|Subtitle||For seven Players|
|Instrumentation||fl (afl), eh, cl (bcl), perc, pno, vl, vc|
|Short Technical Description||A composition for chamber ensemble with above mentioned instruments.|
|Premiere||2017, November 10th|
|Premiere Details||Ensemble Recherche|
|Location||Ensemble Haus, Freiburg im Breisgau|
|Credits||Special thanks to Robert Walser|
|Text||Robert Walser, Robert Walser Zentrum|
Writing a composition with texts from Robert Walser was a long-existing desire. Since my youth, I’ve been reading his literature with a deep fascination for the rhythm and sound of his language coming with fine humour and a profound sense of contemplation that is omnipresent in his stories and permeates the formal openness of his narrations.
Walsers death is particularly well documented because he died during a walk outside and the police had to take forensic photographs of Walser’s death scene. I got fascinated by these photos. Not only because researchers in literature have shown that Walser «foretold» his death in his own books – Walser died walking on a promenade in the winter lying in the snow a bit like he’d chosen to die there – but also because the photos have a very poetic facette even though – or maybe precisely because – they were intended to be as factual as possible. The factual and the contemplative share the act of observation but their psychologic point of departure is completely different. Would it be possible to approach musically this expressivity of the factual, this aesthetics of the unintended?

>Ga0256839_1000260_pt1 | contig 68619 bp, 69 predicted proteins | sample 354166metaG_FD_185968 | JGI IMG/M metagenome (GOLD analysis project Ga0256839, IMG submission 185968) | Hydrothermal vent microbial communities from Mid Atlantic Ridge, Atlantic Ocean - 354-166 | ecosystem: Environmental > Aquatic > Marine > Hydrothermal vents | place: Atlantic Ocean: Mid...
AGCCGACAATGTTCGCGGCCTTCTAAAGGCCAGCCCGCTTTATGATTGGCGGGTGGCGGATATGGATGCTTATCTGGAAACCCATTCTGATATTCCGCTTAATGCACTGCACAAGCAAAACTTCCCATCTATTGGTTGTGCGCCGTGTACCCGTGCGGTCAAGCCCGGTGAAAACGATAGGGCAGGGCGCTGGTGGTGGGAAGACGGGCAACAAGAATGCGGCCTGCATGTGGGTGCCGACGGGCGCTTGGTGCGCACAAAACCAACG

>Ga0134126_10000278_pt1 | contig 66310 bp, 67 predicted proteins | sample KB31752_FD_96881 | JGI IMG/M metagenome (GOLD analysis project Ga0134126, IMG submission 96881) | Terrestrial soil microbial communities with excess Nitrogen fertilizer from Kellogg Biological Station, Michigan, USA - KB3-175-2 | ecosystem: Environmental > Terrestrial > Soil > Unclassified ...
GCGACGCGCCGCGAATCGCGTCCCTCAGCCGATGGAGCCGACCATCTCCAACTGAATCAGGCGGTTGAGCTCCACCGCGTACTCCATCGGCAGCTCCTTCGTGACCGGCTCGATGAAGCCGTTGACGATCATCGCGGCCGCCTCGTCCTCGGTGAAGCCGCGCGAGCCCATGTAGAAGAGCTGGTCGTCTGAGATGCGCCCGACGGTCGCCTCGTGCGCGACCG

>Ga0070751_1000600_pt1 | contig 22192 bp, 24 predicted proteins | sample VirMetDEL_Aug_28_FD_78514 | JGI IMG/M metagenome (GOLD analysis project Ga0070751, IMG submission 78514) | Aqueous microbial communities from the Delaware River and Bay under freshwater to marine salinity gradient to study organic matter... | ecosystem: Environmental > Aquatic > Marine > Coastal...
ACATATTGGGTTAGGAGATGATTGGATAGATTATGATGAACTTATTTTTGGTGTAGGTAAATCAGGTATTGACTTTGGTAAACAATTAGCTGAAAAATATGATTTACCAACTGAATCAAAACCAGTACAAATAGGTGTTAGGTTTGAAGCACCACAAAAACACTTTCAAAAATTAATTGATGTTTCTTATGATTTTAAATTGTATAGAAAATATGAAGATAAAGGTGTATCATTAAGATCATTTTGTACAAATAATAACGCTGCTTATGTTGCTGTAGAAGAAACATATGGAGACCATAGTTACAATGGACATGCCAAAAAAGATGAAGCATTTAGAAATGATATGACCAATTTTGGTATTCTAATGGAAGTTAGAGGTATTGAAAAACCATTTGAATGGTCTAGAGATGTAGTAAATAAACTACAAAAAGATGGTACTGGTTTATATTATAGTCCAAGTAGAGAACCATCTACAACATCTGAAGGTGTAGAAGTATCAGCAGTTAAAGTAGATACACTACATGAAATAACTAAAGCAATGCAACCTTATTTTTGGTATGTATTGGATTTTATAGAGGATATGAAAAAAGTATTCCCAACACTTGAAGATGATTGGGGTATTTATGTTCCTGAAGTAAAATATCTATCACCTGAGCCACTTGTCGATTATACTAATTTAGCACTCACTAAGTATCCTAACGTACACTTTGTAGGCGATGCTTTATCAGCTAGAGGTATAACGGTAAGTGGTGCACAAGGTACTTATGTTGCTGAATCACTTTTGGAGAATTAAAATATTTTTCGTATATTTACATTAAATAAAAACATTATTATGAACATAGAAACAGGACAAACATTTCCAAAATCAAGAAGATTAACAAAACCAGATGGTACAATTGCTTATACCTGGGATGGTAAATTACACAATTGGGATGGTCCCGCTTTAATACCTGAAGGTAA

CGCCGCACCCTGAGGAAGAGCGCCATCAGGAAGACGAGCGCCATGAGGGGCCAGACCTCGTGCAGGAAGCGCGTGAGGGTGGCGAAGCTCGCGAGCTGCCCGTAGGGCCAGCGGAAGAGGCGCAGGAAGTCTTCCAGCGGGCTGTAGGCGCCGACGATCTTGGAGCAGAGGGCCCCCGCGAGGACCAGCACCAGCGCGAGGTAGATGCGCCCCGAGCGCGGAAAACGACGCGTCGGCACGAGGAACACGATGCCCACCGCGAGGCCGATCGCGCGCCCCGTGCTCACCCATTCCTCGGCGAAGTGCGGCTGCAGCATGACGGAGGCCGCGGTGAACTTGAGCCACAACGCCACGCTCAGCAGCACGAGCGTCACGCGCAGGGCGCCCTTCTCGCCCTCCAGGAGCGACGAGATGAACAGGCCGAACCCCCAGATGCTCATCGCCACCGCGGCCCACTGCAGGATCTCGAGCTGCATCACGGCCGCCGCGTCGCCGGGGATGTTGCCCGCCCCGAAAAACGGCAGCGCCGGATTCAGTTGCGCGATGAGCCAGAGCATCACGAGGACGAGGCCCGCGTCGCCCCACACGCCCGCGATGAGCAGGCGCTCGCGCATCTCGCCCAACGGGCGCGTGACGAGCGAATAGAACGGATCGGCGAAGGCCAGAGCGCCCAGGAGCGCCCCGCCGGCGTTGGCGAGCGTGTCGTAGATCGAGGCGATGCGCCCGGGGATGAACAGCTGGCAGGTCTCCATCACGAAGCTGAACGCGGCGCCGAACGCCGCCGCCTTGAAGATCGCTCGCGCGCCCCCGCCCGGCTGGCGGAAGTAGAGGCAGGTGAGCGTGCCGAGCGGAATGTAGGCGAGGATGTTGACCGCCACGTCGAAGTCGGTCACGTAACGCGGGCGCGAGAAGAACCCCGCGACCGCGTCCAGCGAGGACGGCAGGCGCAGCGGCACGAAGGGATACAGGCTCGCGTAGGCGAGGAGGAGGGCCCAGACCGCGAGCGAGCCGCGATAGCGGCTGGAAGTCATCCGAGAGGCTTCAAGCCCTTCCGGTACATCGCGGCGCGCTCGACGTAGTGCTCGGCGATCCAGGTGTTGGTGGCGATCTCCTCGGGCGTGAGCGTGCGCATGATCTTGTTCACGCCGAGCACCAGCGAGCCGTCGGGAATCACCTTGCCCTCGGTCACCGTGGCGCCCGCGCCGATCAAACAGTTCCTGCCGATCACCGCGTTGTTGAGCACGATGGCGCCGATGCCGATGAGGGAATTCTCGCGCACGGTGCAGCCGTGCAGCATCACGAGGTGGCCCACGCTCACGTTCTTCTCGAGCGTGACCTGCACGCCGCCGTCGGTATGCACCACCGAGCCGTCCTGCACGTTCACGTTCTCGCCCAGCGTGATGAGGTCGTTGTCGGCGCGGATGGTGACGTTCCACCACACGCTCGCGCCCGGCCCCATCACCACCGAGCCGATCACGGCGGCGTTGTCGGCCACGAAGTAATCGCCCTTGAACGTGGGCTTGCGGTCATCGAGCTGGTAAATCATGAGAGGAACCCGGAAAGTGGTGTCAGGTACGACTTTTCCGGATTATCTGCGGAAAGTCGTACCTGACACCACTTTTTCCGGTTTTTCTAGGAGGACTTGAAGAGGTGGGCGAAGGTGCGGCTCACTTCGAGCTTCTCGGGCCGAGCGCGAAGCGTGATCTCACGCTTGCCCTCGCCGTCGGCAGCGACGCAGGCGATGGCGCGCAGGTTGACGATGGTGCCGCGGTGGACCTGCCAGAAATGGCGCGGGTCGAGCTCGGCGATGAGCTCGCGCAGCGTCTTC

As a participant of the ensemble recherche‘s project next to recherche, I had the great opportunity to have several workshops with these great musicians. This allowed me to deepen my knowledge about the relation between music and language, between the sonorous, the semantic and its musical exemplification in which I was deeply interested in that time.
- the contemplative
- the narration
- the factual
The contemplative and factual are approached by a specific form of notation resulting in each interpretation in a completely new constellation. Even though each note is written, there’s not a linear musical narration. But where the contemplative part demands the interpreters to play with a maximum of empathy for the music played by the other interpreters the factual part divides the interpreters into different groups of which one is indifferent and the other empathic. In the middle of these two different formal parts lies a traditionally outwritten section ‘wandering’ between pure instrumental subsections and those where the text is expressed as a combination of spoken and instrumental sounds.